In Photos: Drip Irrigation in Uganda

Ugandan pictures taken by Cameron Kagay

Last week, Cameron Kagay, Seth Davis, and Josh Kurtz returned from Uganda, where they installed a drip irrigation system in our East Africa garden. There, our community garden is quickly becoming a substantial undertaking. It currently consists of over 185 50-foot, permanent, bio-intensive garden beds that produce food for our cooperative families, Institute for G.O.D. EA students, and the local village market.

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Drip irrigation is the same method of watering that we use for our bio-intensive garden here, in Old Hickory, Tennessee.  In brief, it involves placing long tubing or tape that carries water over the length of a vegetable bed, with small dripping holes along it’s length for watering plants.  The irrigation is connected to a series of hoses, pipes, and valves, and ultimately sourced at a water reservoir, pond, city tap water, or in our case, a well we recently installed on our land in Uganda. 

Hopewell Gardens, Old Hickory Tennessee

Hopewell Gardens, Old Hickory Tennessee

Faith Wells Garden, Uganda. (Named by our East African community, the plural noting how many wells God provided in 2016)

Faith Wells Garden, Uganda. (Named by our East African community, the plural noting how many wells God provided in 2016)

The irrigation slowly drips water over an extended period of time directly at the base of vegetable plants, concentrating exactly where it needs to be used, thereby significantly reducing the amount of water necessary for garden production (as opposed to a sprinkler system).  For our farmers in Uganda, it also freed up more than 3 hours of each day they were formerly using to water the garden by hand. This time can now be spent doing other necessary garden tasks, or teaching at St. John's, or devoting more time to studying God's Word!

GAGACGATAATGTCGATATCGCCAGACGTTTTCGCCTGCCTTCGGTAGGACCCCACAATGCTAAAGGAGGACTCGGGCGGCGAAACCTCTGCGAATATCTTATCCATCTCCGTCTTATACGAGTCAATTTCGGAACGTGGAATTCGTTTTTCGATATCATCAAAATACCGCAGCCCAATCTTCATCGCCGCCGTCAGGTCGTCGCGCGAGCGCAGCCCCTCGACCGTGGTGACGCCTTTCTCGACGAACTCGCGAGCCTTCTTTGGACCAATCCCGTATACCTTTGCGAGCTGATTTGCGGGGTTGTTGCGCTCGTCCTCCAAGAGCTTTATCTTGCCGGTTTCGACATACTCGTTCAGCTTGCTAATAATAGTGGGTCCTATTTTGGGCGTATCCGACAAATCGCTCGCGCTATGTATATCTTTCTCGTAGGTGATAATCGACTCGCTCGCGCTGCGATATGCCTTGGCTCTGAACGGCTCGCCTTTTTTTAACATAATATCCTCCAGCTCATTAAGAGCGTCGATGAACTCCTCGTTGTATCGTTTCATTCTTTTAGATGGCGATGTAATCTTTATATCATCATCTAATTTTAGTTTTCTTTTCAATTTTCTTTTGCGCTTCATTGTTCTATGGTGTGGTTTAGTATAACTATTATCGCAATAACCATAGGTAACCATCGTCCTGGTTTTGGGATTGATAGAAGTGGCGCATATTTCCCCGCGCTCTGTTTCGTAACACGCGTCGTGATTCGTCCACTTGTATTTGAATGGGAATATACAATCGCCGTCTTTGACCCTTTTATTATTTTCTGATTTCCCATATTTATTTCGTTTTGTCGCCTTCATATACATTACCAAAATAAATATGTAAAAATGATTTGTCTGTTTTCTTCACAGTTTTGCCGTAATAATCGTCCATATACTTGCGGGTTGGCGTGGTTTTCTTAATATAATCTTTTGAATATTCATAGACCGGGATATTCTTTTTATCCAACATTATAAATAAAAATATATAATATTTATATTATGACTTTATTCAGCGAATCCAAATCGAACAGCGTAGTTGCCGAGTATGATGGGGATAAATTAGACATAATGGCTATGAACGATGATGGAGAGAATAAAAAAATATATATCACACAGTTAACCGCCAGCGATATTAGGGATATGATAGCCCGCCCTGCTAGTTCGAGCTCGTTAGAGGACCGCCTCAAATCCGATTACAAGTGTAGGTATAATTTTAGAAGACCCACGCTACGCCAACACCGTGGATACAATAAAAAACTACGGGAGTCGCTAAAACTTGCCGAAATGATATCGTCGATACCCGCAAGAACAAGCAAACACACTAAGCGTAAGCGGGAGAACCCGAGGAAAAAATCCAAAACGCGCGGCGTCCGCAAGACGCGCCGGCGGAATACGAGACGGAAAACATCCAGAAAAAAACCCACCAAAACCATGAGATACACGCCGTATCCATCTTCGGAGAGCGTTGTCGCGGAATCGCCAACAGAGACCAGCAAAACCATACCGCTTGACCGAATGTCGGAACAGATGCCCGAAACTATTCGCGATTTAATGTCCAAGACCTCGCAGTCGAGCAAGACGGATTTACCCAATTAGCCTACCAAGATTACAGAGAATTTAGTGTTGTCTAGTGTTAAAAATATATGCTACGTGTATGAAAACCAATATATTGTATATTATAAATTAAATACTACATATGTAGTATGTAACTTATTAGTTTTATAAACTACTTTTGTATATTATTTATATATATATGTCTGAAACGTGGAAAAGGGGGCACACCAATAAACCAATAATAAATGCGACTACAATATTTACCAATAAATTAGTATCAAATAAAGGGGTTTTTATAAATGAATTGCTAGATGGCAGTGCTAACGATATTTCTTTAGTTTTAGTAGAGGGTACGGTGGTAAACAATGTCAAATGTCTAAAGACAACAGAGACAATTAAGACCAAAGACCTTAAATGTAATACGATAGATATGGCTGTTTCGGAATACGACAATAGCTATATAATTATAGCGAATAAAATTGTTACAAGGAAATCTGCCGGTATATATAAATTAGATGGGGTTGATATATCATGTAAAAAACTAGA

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Typically, in East Africa, farmers depend completely on the rainy season, waiting for the rains to come before they plant crops.  Unfortunately, a severe drought has been affecting millions of people across East Africa for the past year — we’ve heard of many nearby farmers completely losing all of their crops. With our well and drip irrigation system, even in the face of drought, we should be able to grow year-round, feed our cooperatives, and put food directly into the local markets where it’s been lacking.  

 

Join us in thanking God for providing for our African community! The wells were quite the gift, but managing the water that's provided--both efficiently and effectively is another task that our community there was challenged to deal with. Your prayers and support helped our African brothers rise up to meet the challenge.

We often teach them that there is a difference between working hard and working smart. In doing the latter, you have to be able to get enough control over your environment to make it work for you, and not you for it. With the irrigation system in place, our community is better able to both glean from what their abundant community garden is producing, and enjoy the community they are growing to feed. Praise God!